In earlier years, “the cherub in Eden” of Ezekiel 28:13 was frequently identified as Satan. (Compare also the question on Isaiah 14 and “Lucifer”). Although this is less common today, one can see how someone looking for the origin of the ‘fallen angel’ Satan of medieval legend might be drawn to this chapter, if they failed to look at the previous and following chapters for context.
These chapters of Ezekiel tell and foretell events relating to the literal city of Tyre. Ezekiel 26:2 records Tyre’s pride when Jerusalem fell to Nebuchadnezzar in 586BC, but according to the 1st Century historian Josephus (confirmed by Babylonian records) Tyre failed to submit to Nebuchadnezzar (Against Apion 1.21, Antiquities 10.11.1). Josephus then records that Nebuchadnezzar besieged Tyre for 13 years (585-572BC) and this is confirmed by Ezekiel (Eze.29:17), along with a record of Babylon’s raiding sorties against Egypt (Eze.29:19). After Tyre fell, the royal family ended up prisoners in Babylon along with the royal family of Judah whom they had mocked. A nominal Tyre puppet-king was permitted to continue to rule in Tyre, as Nebuchadnezzar had earlier permitted in Jerusalem, but as with the last king of Judah, real power was with the Babylonian governor. Finally Tyre’s special status was lost when the Persians took over from the Babylonians.
The full passage of Ezekiel 28:11-19 reads as follows.
11 Moreover, the word of the Lord came to me:
12 “Son of man, raise a lamentation over the king of Tyre, and say to him, Thus says the Lord God:
“You were the signet of perfection,
full of wisdom and perfect in beauty.
13 You were in Eden, the garden of God;
every precious stone was your covering,
sardius, topaz, and diamond,
beryl, onyx, and jasper,
sapphire, emerald, and carbuncle;
and crafted in gold were your settings
and your engravings.
On the day that you were created
they were prepared.
14 You were an anointed guardian cherub.
I placed you; you were on the holy mountain of God;
in the midst of the stones of fire you walked.
15 You were blameless in your ways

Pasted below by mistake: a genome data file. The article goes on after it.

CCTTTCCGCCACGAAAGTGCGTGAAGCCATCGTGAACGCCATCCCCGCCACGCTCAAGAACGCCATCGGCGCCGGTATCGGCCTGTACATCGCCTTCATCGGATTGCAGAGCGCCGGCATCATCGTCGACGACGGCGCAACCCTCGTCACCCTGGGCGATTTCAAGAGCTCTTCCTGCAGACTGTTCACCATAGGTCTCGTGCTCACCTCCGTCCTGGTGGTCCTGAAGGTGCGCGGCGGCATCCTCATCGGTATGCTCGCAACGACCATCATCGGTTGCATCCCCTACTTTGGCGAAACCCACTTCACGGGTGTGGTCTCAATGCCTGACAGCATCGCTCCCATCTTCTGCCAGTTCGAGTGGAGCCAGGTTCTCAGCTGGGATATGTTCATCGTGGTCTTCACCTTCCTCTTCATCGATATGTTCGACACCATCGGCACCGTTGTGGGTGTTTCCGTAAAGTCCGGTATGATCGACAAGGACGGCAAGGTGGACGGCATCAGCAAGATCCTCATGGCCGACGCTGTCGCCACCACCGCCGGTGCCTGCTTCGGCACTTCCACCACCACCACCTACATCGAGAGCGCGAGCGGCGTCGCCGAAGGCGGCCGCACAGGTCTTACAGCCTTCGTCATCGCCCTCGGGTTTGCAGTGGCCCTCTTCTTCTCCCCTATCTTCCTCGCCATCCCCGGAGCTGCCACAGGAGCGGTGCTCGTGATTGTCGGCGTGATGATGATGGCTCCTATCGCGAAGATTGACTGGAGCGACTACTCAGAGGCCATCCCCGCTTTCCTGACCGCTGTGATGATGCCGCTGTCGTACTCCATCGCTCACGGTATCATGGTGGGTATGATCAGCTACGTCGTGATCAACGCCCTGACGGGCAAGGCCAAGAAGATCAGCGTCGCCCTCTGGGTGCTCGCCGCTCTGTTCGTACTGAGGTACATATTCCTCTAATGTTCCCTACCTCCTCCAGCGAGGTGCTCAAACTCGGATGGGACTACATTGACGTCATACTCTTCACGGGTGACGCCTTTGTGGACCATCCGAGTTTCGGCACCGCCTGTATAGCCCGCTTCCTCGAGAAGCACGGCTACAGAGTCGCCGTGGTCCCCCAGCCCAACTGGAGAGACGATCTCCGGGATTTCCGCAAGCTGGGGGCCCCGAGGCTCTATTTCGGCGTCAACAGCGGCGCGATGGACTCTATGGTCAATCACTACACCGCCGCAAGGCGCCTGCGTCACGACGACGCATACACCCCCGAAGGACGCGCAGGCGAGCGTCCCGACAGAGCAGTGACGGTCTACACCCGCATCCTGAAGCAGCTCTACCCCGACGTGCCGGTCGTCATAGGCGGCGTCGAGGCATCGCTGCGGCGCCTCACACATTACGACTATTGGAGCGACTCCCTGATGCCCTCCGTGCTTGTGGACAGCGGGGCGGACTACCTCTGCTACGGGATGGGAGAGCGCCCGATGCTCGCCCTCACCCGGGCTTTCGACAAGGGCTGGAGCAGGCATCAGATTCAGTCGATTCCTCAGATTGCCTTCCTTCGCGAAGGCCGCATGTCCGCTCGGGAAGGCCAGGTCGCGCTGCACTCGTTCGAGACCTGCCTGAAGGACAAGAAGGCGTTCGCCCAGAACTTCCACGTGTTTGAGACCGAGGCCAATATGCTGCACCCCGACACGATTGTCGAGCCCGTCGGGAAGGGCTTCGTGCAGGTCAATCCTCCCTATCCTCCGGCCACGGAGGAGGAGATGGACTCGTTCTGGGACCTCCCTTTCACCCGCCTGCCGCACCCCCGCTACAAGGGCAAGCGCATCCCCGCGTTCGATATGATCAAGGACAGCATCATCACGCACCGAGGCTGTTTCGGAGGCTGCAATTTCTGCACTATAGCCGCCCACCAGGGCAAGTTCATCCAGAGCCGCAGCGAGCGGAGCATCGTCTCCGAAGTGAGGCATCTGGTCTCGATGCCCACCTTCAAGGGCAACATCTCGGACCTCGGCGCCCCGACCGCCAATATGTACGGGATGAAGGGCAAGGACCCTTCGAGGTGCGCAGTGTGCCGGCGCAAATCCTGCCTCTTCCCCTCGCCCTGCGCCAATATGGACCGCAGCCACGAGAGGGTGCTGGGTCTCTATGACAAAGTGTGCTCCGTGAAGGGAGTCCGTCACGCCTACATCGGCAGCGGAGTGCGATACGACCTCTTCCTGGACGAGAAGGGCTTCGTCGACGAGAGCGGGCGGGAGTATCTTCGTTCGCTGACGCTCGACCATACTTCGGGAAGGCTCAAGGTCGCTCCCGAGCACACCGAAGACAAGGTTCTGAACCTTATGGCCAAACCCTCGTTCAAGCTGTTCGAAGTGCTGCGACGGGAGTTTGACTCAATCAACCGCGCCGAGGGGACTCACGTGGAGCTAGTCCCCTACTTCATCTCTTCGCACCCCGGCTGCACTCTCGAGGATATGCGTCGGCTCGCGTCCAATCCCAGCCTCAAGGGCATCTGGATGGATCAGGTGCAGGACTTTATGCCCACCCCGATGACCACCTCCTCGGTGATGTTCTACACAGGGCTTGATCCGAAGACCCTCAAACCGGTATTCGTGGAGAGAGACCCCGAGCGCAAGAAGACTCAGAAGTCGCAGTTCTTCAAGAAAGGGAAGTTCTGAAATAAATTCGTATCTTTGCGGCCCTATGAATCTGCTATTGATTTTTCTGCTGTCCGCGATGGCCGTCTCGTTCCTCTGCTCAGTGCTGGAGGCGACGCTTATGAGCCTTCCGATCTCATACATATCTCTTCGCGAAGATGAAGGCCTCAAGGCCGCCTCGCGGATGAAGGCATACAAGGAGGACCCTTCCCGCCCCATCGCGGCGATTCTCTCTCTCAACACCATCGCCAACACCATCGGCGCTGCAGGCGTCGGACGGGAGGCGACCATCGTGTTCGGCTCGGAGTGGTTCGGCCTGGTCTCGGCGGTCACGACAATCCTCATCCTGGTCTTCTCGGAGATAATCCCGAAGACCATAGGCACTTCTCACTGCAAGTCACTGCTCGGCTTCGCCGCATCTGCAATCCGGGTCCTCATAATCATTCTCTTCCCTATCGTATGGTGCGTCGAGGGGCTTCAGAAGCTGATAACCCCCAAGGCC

from the day you were created,
till unrighteousness was found in you.
16 In the abundance of your trade
you were filled with violence in your midst, and you sinned;
so I cast you as a profane thing from the mountain of God,
and I destroyed you, O guardian cherub,
from the midst of the stones of fire.
17 Your heart was proud because of your beauty;
you corrupted your wisdom for the sake of your splendor.
I cast you to the ground;
I exposed you before kings,
to feast their eyes on you.
18 By the multitude of your iniquities,
in the unrighteousness of your trade
you profaned your sanctuaries;
so I brought fire out from your midst;
it consumed you,
and I turned you to ashes on the earth
in the sight of all who saw you.
19 All who know you among the peoples
are appalled at you;
you have come to a dreadful end
and shall be no more forever.”
Evidently this chapter has no relevance to a literal cherub, or literal events in Genesis, but is symbolic and allegorical — as shown by comparison with the similar prophecy about Pharaoh and the jealousy of the “trees” in Eden in Ezekiel 31. But to say who exactly is the King of Tyre is more difficult. The identification of the “King of Tyre” depends on several historical questions — and also the question of why is the prophecy in Ezekiel 28 split into three sections: “the Prince of Tyre” (1-10), “the King of Tyre” (11-19) and “Sidon” (20-23)? And what would be the difference between “the Prince of Tyre” and “the King of Tyre”?
Ezek.28:1-2 The word of the Lord came to me: 2 “Son of man, say to the prince of Tyre, Thus says the Lord God:
Ezek 28:11-12 Moreover, the word of the Lord came to me: 12 “Son of man, raise a lamentation over the king of Tyre, and say to him, Thus says the Lord God:
Ezek 28:20-22 The word of the Lord came to me: 21 “Son of man, set your face toward Sidon, and prophesy against her 22 and say, Thus says the Lord God:
There are at least two possible answers.
“The prince of Tyre” is “a man” (Ezek 28:2) while the “King of Tyre” is a personification of Tyre itself drawing on King Hiram’s privileged access to King Solomon’s temple, which is why the prophecy describes the “King of Tyre” as being in Eden — relating to the cherubim and jewels of Solomon’s Temple.
“the prince of Tyre” and “king of Tyre” are literally that. Josephus indicates that, after defeat by Babylon, the royal family of Tyre had some advantages compared to that of the defeated royal family of Judah. In particular, Josephus notes that Tyre could bring “the Prince” from Babylon (Against Apion 1.156-159).
Or perhaps the answer is a combination of both of the above answers, or other historical context now lost.